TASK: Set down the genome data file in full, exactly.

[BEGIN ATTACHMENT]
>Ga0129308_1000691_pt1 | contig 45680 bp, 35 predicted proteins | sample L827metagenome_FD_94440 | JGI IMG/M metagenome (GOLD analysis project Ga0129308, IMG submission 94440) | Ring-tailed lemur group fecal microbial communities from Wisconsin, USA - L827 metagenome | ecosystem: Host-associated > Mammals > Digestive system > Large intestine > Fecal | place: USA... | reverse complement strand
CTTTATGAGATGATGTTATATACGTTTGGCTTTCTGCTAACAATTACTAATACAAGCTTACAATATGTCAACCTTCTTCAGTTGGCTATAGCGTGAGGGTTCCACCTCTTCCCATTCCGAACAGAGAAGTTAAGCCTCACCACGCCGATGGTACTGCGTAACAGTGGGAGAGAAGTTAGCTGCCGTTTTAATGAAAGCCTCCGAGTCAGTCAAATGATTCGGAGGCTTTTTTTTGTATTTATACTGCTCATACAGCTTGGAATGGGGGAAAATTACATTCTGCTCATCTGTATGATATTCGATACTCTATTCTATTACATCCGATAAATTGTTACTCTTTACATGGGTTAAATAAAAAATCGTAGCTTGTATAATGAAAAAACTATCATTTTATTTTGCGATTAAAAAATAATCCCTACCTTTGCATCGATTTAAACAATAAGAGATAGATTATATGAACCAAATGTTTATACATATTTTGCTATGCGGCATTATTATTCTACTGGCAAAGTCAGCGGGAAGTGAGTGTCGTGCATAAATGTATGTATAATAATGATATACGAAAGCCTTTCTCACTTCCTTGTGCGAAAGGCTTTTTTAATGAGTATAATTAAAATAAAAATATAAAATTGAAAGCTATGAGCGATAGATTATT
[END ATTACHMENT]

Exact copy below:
>Ga0129308_1000691_pt1 | contig 45680 bp, 35 predicted proteins | sample L827metagenome_FD_94440 | JGI IMG/M metagenome (GOLD analysis project Ga0129308, IMG submission 94440) | Ring-tailed lemur group fecal microbial communities from Wisconsin, USA - L827 metagenome | ecosystem: Host-associated > Mammals > Digestive system > Large intestine > Fecal | place: USA... | reverse complement strand
CTTTATGAGATGATGTTATATACGTTTGGCTTTCTGCTAACAATTACTAATACAAGCTTACAATATGTCAACCTTCTTCAGTTGGCTATAGCGTGAGGGTTCCACCTCTTCCCATTCCGAACAGAGAAGTTAAGCCTCACCACGCCGATGGTACTGCGTAACAGTGGGAGAGAAGTTAGCTGCCGTTTTAATGAAAGCCTCCGAGTCAGTCAAATGATTCGGAGGCTTTTTTTTGTATTTATACTGCTCATACAGCTTGGAATGGGGGAAAATTACATTCTGCTCATCTGTATGATATTCGATACTCTATTCTATTACATCCGATAAATTGTTACTCTTTACATGGGTTAAATAAAAAATCGTAGCTTGTATAATGAAAAAACTATCATTTTATTTTGCGATTAAAAAATAATCCCTACCTTTGCATCGATTTAAACAATAAGAGATAGATTATATGAACCAAATGTTTATACATATTTTGCTATGCGGCATTATTATTCTACTGGCAAAGTCAGCGGGAAGTGAGTGTCGTGCATAAATGTATGTATAATAATGATATACGAAAGCCTTTCTCACTTCCTTGTGCGAAAGGCTTTTTTAATGAGTATAATTAAAATAAAAATATAAAATTGAAAGCTATGAGCGATAGATTATT